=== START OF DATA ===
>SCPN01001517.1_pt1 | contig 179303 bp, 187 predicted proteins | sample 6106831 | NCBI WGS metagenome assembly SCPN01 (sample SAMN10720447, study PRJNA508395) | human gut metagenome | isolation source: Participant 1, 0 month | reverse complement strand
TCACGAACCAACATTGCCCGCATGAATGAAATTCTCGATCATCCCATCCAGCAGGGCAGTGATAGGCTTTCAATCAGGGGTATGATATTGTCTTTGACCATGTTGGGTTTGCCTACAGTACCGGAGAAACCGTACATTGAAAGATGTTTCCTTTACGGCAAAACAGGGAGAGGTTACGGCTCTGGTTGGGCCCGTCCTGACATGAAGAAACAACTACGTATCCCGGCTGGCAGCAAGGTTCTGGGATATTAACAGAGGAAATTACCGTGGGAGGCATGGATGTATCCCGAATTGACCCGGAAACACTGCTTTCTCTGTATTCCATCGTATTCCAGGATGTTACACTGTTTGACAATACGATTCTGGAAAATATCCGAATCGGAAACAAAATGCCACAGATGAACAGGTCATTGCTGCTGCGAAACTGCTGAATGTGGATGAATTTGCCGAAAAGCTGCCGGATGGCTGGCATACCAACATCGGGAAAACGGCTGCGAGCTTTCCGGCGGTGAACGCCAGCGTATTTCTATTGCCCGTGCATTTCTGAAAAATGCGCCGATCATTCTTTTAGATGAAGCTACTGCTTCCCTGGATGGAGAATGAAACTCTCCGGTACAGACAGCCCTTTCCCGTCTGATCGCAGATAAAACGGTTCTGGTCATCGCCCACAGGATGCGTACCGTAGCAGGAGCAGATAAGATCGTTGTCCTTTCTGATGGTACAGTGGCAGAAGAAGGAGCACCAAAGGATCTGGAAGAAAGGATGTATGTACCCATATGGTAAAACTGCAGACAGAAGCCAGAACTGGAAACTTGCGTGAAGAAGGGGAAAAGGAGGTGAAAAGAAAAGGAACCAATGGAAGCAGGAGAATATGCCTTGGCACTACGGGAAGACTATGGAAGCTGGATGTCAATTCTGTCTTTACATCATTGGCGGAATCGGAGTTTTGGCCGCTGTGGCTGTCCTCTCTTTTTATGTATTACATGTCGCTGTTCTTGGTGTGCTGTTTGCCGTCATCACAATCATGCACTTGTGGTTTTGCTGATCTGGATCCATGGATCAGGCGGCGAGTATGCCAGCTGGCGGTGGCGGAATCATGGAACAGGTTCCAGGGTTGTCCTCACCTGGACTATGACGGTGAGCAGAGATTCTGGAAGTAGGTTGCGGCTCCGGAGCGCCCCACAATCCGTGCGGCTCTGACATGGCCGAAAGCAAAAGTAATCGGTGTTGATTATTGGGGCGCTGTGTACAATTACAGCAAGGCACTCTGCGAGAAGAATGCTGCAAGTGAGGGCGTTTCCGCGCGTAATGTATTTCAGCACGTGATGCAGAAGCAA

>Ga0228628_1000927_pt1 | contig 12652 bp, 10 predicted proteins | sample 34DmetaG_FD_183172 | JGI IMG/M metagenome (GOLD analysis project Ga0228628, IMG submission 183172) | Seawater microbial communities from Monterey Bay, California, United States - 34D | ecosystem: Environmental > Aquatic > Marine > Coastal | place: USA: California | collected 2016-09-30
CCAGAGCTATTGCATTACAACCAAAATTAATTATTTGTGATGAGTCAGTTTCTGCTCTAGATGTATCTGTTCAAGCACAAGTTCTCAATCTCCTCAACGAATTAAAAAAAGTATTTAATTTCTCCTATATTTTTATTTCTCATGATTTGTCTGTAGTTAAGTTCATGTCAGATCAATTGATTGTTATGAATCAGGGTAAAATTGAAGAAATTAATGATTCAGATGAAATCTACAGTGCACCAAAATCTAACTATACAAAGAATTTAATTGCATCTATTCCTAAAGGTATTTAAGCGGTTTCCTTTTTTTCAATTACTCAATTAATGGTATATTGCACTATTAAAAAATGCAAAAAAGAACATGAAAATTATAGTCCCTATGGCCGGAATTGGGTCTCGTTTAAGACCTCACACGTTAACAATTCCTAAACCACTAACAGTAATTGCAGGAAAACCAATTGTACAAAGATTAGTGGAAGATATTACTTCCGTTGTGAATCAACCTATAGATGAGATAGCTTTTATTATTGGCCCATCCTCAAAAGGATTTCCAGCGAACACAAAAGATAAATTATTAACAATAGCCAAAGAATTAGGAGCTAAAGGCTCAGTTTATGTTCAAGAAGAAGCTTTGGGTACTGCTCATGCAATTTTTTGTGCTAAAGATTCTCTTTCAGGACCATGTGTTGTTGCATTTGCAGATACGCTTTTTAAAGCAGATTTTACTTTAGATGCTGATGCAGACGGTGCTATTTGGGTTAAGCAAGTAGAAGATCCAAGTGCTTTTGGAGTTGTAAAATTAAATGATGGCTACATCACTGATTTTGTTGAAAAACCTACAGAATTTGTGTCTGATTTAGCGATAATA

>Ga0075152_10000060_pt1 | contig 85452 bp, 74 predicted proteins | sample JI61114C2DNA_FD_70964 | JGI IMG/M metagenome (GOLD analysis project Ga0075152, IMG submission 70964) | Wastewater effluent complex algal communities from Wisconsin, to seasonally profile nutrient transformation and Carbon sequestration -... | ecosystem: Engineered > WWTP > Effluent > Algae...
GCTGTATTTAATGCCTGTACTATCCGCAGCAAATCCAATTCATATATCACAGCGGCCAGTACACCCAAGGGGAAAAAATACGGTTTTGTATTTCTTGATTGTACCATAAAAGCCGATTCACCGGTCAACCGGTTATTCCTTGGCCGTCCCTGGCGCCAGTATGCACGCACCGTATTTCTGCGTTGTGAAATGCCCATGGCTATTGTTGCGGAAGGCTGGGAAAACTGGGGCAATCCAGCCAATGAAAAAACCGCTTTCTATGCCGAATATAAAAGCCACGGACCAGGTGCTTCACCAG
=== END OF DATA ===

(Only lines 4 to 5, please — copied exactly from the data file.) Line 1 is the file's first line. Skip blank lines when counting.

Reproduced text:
CCAGAGCTATTGCATTACAACCAAAATTAATTATTTGTGATGAGTCAGTTTCTGCTCTAGATGTATCTGTTCAAGCACAAGTTCTCAATCTCCTCAACGAATTAAAAAAAGTATTTAATTTCTCCTATATTTTTATTTCTCATGATTTGTCTGTAGTTAAGTTCATGTCAGATCAATTGATTGTTATGAATCAGGGTAAAATTGAAGAAATTAATGATTCAGATGAAATCTACAGTGCACCAAAATCTAACTATACAAAGAATTTAATTGCATCTATTCCTAAAGGTATTTAAGCGGTTTCCTTTTTTTCAATTACTCAATTAATGGTATATTGCACTATTAAAAAATGCAAAAAAGAACATGAAAATTATAGTCCCTATGGCCGGAATTGGGTCTCGTTTAAGACCTCACACGTTAACAATTCCTAAACCACTAACAGTAATTGCAGGAAAACCAATTGTACAAAGATTAGTGGAAGATATTACTTCCGTTGTGAATCAACCTATAGATGAGATAGCTTTTATTATTGGCCCATCCTCAAAAGGATTTCCAGCGAACACAAAAGATAAATTATTAACAATAGCCAAAGAATTAGGAGCTAAAGGCTCAGTTTATGTTCAAGAAGAAGCTTTGGGTACTGCTCATGCAATTTTTTGTGCTAAAGATTCTCTTTCAGGACCATGTGTTGTTGCATTTGCAGATACGCTTTTTAAAGCAGATTTTACTTTAGATGCTGATGCAGACGGTGCTATTTGGGTTAAGCAAGTAGAAGATCCAAGTGCTTTTGGAGTTGTAAAATTAAATGATGGCTACATCACTGATTTTGTTGAAAAACCTACAGAATTTGTGTCTGATTTAGCGATAATA

>Ga0075152_10000060_pt1 | contig 85452 bp, 74 predicted proteins | sample JI61114C2DNA_FD_70964 | JGI IMG/M metagenome (GOLD analysis project Ga0075152, IMG submission 70964) | Wastewater effluent complex algal communities from Wisconsin, to seasonally profile nutrient transformation and Carbon sequestration -... | ecosystem: Engineered > WWTP > Effluent > Algae...